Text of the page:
An edited version of this article was published in The Straits Times with the title ‘Classical music reaching out’.
PLAY! by More than Music
Loh Jun Hong and Gabriel Ng, violin, Abigail Sin, piano
Esplanade Recital Studio
More than Music’s approach of making classical music more accessible to public seems to be working like a charm: tickets was sold out yet again days before the concert; and violinists Loh Jun Hong and Gabriel Ng played to a full house in a performance at Orchard Central’s Ya Kun outlet over the weekend for a Symphony 92.4’s inaugural Cafe Concert.
In PLAY!, which welcomed award-winning violinist Gabriel Ng into their society of musicians, the interesting and varied programme comprised mostly of showpieces. Opening and closing the evening were two works for solo violin, but presented by two.
Bach’s Partita no. 1 in B Minor as most know it exists in 8 parts, four dance movements and their doubles which were written twice as fast in notation but played with the same number of impulses in a bar. In what is probably the first of its kind, Loh and Ng overlaid the dance movements with their doubles to create a complex yet coherent web of Bachian counterpoint.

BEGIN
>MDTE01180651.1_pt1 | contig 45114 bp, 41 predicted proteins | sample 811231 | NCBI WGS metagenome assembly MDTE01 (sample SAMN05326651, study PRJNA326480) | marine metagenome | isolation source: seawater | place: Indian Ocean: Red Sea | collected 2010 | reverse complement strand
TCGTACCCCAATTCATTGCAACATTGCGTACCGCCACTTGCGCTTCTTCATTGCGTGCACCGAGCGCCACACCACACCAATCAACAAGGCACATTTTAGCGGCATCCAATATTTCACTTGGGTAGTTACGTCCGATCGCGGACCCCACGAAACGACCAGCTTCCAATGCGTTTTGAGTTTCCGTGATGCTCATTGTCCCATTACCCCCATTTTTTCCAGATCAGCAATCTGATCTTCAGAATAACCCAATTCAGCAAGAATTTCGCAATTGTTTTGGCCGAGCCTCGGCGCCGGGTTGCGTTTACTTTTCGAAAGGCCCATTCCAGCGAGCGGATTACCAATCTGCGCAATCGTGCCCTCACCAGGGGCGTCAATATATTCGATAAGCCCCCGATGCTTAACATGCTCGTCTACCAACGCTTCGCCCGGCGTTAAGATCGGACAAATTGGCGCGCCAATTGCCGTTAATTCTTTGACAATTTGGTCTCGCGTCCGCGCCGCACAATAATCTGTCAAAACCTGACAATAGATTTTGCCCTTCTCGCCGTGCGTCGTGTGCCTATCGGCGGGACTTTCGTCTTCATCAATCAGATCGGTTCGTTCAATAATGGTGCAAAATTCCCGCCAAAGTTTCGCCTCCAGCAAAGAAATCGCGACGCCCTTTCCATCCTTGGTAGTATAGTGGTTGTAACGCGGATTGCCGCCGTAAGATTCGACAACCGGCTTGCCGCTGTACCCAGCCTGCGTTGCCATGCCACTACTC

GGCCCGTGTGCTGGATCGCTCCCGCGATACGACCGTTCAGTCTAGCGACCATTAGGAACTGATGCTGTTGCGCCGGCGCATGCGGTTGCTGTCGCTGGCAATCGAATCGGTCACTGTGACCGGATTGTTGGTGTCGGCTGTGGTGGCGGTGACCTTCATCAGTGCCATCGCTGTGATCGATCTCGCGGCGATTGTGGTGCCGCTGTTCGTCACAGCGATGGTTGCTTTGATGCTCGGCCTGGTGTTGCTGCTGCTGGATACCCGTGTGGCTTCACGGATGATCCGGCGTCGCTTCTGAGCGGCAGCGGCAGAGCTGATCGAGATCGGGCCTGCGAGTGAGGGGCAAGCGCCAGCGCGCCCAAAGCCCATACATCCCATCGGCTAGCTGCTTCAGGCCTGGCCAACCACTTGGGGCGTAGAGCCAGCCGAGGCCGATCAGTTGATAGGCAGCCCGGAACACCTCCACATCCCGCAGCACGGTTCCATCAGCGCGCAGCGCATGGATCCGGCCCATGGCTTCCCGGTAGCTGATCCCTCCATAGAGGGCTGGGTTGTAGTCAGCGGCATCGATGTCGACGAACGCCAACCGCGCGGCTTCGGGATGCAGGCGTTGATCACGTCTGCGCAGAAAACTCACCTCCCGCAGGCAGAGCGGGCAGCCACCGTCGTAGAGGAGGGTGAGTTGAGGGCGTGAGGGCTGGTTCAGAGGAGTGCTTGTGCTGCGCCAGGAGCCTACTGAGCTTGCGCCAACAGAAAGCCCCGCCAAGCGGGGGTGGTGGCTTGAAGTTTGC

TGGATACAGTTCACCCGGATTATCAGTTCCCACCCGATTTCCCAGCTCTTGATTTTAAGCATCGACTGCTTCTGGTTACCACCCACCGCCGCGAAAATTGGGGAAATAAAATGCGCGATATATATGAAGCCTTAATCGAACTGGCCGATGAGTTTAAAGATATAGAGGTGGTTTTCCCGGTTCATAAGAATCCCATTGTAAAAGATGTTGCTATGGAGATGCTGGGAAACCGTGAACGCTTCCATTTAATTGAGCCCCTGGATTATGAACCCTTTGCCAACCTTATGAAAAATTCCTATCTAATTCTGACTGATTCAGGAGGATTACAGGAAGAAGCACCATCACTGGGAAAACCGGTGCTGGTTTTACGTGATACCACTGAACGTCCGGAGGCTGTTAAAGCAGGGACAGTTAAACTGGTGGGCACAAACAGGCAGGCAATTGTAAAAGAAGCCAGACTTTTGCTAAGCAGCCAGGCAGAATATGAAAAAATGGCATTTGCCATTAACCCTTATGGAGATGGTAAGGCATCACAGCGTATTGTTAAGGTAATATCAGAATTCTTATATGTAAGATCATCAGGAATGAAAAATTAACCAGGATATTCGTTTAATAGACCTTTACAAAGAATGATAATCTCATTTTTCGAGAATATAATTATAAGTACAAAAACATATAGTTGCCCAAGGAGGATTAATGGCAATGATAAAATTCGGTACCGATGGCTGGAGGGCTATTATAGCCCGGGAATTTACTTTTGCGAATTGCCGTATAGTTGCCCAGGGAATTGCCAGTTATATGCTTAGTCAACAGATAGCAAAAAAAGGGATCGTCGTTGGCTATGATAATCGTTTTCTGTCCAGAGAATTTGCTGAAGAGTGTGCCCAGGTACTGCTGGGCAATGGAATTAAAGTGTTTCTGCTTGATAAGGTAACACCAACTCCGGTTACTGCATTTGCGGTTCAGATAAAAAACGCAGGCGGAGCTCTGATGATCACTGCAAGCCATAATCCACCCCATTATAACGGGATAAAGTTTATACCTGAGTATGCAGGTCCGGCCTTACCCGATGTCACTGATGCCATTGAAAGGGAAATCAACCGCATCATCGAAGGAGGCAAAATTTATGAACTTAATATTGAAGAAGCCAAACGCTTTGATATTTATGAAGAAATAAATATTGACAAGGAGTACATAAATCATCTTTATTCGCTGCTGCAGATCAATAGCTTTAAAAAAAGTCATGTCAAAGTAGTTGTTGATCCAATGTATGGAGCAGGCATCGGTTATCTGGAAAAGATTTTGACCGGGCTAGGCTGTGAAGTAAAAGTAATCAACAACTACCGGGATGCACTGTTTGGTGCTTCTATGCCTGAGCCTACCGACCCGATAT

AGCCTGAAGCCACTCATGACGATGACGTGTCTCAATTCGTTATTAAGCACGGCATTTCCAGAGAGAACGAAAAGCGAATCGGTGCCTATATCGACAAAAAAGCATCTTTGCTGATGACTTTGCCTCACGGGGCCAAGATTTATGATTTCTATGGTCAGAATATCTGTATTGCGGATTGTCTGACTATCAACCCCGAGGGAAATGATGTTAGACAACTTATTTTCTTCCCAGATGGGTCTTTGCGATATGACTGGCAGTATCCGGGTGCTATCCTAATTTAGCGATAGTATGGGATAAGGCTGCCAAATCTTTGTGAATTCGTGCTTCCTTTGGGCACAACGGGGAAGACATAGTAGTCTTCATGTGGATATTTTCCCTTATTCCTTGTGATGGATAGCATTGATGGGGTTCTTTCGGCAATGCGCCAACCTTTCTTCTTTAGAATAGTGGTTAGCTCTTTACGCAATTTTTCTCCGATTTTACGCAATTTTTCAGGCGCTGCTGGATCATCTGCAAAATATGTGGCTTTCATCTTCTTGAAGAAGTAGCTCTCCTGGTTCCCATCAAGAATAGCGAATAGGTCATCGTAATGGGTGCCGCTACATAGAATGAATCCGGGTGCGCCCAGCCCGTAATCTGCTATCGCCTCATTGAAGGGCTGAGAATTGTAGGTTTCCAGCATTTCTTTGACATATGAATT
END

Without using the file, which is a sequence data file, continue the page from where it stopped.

Their playing was wonderfully free, each sensitive to the other’s nuances. The faster Courante and Bourrée were delivered with breathtaking speed and accuracy. Likewise, this was also evident in the closing work, Sarasate’s Zigeunerweisen in an excellent arrangement for two violins by Jonathan Shin, where the improvisatory interplay gave way to a fiery finale.
The piano was not quite its usual self, and this was more evident when Sin played Debussy’s L’isle Joyeuse. Sin’s variety of touch and spectrum of tone colour enchanted the audience, but the ravishing radiance of the final bars was mellowed by the muffled tones of the piano. However, the dampened piano worked to Sin’s advantage in the first three pieces of Brahms’ Op. 118 – late Brahms always sounds better on pianos with darker tones – as she created the tempestuous, brooding, tender and poetic moments in his music.
Three delectable miniatures by Kreisler and a Chopin Nocturne revealed another facet of Loh and Ng. Ng combined the sweet, supple tone of his violin with wit and humour in a performance of Kreisler’s Liebeslied and Liebesfreud. Loh, ever the charmer, playfully teased his way through Syncopation, adding rubato wherever he pleased while Sin miraculously kept up with his antics. Later, Loh played Chopin’s Nocturne in C-sharp Minor, arranged by Milstein for violin and piano, with an exquisitely singing tone and delicate phrasing.
Two encores, the Sarabande from Bach’s Partita no. 2 by Sin, and Vittorio Monti’s ever popular Czardas arranged and performed by Loh and Ng, were gleefully lapped by the audience. The growing number of fans only proves one thing: that classical music is cool, and very much alive.